The year I turned 13, I attended 13 bar mitzvahs. Sometimes two in one day. No bat mitzvahs. Girls didn’t have a lot of those back then.
As for my family, both my parents were Jewish and we lived in a Long Island town where the school population was 85% Jewish, but we didn’t even belong to a temple. When I was 5, I somehow learned (certainly not from my parents) about the concept of God. I told my parents I’d been praying. They laughed.
I heard that God had immense power and cared deeply about how humans behaved. I saw that this could work to my advantage. Contentedly arranging my dolls in their little beds, I might answer my mother’s repeated calls with, “God doesn’t want me to take a bath.”
This did not make my parents laugh.
But when it came to culture, my mother and my four Jewish grandparents, who’d managed to say good riddance to “the old country” and settle in Brooklyn and Manhattan, all identified wholeheartedly as Jews. A big part of this cultural identity was sprinkling their conversations with Yiddish words.
Throughout my childhood I loved when they used exotic-sounding, throaty expressions that made English sound bland by comparison.
Many of my grandparents’ Yiddish expressions made me feel warm all over.
Like when my paternal grandfather called me shayna maideleh (pretty little girl).
And when my paternal grandma kissed my forehead and said, “A gezundt auf dine kepilah” (good health to your little head).
When my maternal grandma gazed at me lovingly and called me a little mamzer, I didn’t find out until I was a teenager that this actually means “little bastard,” but I chose to believe she meant the second definition, “little rascal.”
If my maternal grandfather refused to do something my mother wanted him to do, she accused him of being a stubborn alter kaker (old man, but literally, old defecater).
To my glee, he (my hero) responded, “That’s Mr. Alter Kaker to you.”
My love of Yiddish and my grandparents inspired my latest children’s picture book, “Gracie Brings Back Bubbe’s Smile,” about a little girl and her grandma who are mourning the death of Zayde. When young Gracie asks Bubbe to teach her some Yiddish words, Bubbe gradually reengages with life, and the loving pair finds joy and even laughter.
In my family, the most laughter-inducing expressions were my mother’s, especially when she reported on her dinner parties. Her encouragement of guests to help themselves to seconds of pot roast bordered on bullying, i.e., “That’s all you’re taking? You call that a portion?”
But after everyone left and she discovered there weren’t enough leftovers to constitute our next night’s dinner, she remarked, “They ate like chazzers!” (pigs).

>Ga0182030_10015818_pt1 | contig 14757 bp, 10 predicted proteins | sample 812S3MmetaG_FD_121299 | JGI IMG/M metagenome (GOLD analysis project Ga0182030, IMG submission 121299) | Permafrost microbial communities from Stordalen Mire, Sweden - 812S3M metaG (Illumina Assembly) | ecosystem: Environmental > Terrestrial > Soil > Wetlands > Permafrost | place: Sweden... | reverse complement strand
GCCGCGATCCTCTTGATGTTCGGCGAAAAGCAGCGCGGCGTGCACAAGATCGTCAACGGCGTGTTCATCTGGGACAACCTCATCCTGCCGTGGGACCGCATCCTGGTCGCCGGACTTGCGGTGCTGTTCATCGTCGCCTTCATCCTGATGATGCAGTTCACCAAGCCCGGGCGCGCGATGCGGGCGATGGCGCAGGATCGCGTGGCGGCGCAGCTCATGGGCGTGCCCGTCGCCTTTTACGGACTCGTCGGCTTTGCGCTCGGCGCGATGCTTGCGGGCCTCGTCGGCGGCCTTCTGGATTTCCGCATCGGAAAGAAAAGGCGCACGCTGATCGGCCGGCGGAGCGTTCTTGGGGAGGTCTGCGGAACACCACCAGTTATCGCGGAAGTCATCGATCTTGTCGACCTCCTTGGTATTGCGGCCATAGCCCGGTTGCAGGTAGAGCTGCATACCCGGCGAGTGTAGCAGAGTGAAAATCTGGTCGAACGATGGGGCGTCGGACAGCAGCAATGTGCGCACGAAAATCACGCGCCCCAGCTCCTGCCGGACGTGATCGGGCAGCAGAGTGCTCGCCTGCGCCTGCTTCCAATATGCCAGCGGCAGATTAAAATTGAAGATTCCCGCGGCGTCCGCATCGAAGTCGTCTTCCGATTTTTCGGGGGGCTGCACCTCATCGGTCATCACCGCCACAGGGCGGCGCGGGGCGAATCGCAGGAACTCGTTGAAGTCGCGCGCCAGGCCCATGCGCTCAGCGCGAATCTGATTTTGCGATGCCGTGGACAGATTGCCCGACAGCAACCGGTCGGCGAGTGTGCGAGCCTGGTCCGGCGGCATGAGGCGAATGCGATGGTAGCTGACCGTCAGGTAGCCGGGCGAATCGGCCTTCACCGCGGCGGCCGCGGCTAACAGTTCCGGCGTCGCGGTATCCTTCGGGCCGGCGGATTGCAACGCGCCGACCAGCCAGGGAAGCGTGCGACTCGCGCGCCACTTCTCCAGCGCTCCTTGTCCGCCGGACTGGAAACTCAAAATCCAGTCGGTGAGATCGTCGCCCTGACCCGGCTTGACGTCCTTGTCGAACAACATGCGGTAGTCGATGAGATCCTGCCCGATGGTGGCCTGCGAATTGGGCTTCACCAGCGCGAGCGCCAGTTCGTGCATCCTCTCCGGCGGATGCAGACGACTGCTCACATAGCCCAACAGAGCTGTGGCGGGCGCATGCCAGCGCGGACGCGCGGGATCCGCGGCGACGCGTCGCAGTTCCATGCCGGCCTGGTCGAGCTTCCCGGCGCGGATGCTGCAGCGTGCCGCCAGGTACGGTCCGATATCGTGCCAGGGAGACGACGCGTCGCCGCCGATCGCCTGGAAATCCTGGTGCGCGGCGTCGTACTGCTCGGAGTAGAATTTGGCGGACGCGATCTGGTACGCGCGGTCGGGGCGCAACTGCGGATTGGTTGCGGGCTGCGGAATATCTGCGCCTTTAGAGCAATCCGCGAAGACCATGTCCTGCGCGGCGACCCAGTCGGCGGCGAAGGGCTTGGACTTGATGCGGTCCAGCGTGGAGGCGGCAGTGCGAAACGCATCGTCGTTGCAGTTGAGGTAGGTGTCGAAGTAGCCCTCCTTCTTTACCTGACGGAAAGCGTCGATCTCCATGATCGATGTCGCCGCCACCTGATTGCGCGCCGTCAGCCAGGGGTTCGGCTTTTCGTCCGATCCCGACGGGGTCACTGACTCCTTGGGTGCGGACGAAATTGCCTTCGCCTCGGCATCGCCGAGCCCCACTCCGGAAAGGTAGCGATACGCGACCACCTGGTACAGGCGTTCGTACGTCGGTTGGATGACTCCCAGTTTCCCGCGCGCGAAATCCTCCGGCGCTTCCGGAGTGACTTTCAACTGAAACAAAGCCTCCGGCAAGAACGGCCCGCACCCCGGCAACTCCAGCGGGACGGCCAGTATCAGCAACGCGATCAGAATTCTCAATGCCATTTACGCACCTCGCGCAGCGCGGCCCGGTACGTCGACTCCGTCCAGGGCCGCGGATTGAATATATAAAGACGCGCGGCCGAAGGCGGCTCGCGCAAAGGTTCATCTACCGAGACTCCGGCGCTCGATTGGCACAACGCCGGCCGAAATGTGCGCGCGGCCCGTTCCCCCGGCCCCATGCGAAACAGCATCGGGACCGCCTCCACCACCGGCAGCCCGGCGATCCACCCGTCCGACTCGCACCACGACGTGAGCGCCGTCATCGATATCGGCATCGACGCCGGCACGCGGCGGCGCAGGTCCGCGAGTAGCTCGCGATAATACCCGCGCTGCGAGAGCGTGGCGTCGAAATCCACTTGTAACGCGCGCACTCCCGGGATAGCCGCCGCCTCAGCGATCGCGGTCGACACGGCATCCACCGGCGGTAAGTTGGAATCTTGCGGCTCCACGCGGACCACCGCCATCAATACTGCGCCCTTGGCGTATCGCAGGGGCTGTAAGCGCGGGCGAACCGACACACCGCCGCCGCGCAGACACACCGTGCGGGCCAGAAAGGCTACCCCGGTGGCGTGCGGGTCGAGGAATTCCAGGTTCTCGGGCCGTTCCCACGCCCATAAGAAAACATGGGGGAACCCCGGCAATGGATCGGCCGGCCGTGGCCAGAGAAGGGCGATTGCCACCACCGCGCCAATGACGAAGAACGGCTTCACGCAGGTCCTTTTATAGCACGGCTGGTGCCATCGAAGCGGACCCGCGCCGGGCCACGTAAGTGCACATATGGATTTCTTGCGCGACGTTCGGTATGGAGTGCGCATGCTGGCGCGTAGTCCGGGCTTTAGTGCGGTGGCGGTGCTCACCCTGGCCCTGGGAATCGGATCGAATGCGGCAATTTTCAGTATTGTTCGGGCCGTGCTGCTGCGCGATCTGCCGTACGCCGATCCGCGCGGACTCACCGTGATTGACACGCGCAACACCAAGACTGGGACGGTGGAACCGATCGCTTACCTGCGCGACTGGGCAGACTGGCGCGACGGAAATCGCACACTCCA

The poor guests couldn’t win.
If I complained of boredom, my mother said, “Shlog deyn kop en vant!” (hit your head against the wall). How could I not smile at the absurdity of this solution?
If I expressed my fear of possible humiliation, say the night before an oral report, her attempt at consolation was, “So? Let them call you pisher!” (little squirt).
When it was time to meet my future in-laws, I was nervous, of course. But I soon discovered that my future mother-in-law was a rich source of Yiddish herself. Her introducing me to countless colorful expressions was fun for both of us and brought us closer. One of my favorites was, “She needed that like a loch in kop!” (hole in the head).
Fast forward a few years, and I got to pass on Yiddish to the next generation. I loved when my daughter and son creatively twisted Yiddish like pretzels into our dialogues. Availing herself of a sample, my daughter announced, “I schnorred (begged) some teriyaki chicken!”
When my poor sense of direction got us lost en route to a playground and we ended up at a more fun one, my son piped up from the back seat, “We farblunje-ed (got lost) our way to stardom!”
As I reached my long-awaited status of expectant grandmother, friends and relatives regaled me with predictions of the pleasures to come. I listened, I nodded, I said I couldn’t wait… but when the baby came, I was wholly unprepared for the awe I felt.
Seeing, hearing, holding, smelling this tiny being and the three more in years to come, witnessing my children, my babies, be loving, competent parents! No words could capture the wonderfulness of all this. No English words, that is. But Yiddish words could. Holding each grandchild was a shear machaya (pleasure, deliciousness). Watching my son and daughter gently give their newborns a sponge bath I was verklempt (choked up with emotion).
And these days when my children text me photos (3-year-old granddaughter dancing), responding “Cute!” doesn’t suffice. A hug emoji or love tapback couldn’t either. No, if it’s an especially endearing photo, I respond, “I’m plotzing!” (exploding or collapsing). And my children text back, “We knew you’d say that.”
After I distributed author copies of “Gracie Brings Back Bubbe’s Smile,” my 3-year-old granddaughter, in the middle of doing a puzzle, surprised me with lines she’d memorized from the book, “Kvetch kvetch kvetch. That sounds like complaining.” How I kvelled (swelled with pride)!
And when my 6-year-old grandson FaceTimed me to say, “Mazel tov, Grammy! I was going to call you before, but I was noshing on an apple,” well, you can just imagine how I kvelled from that!
Yiddish has been the super glue that bonded me with my grandparents, my parents, my in-laws, my children… all the way to my grandchildren.
From these colorful, apt expressions, five generations of my family have shepped naches (derived joy).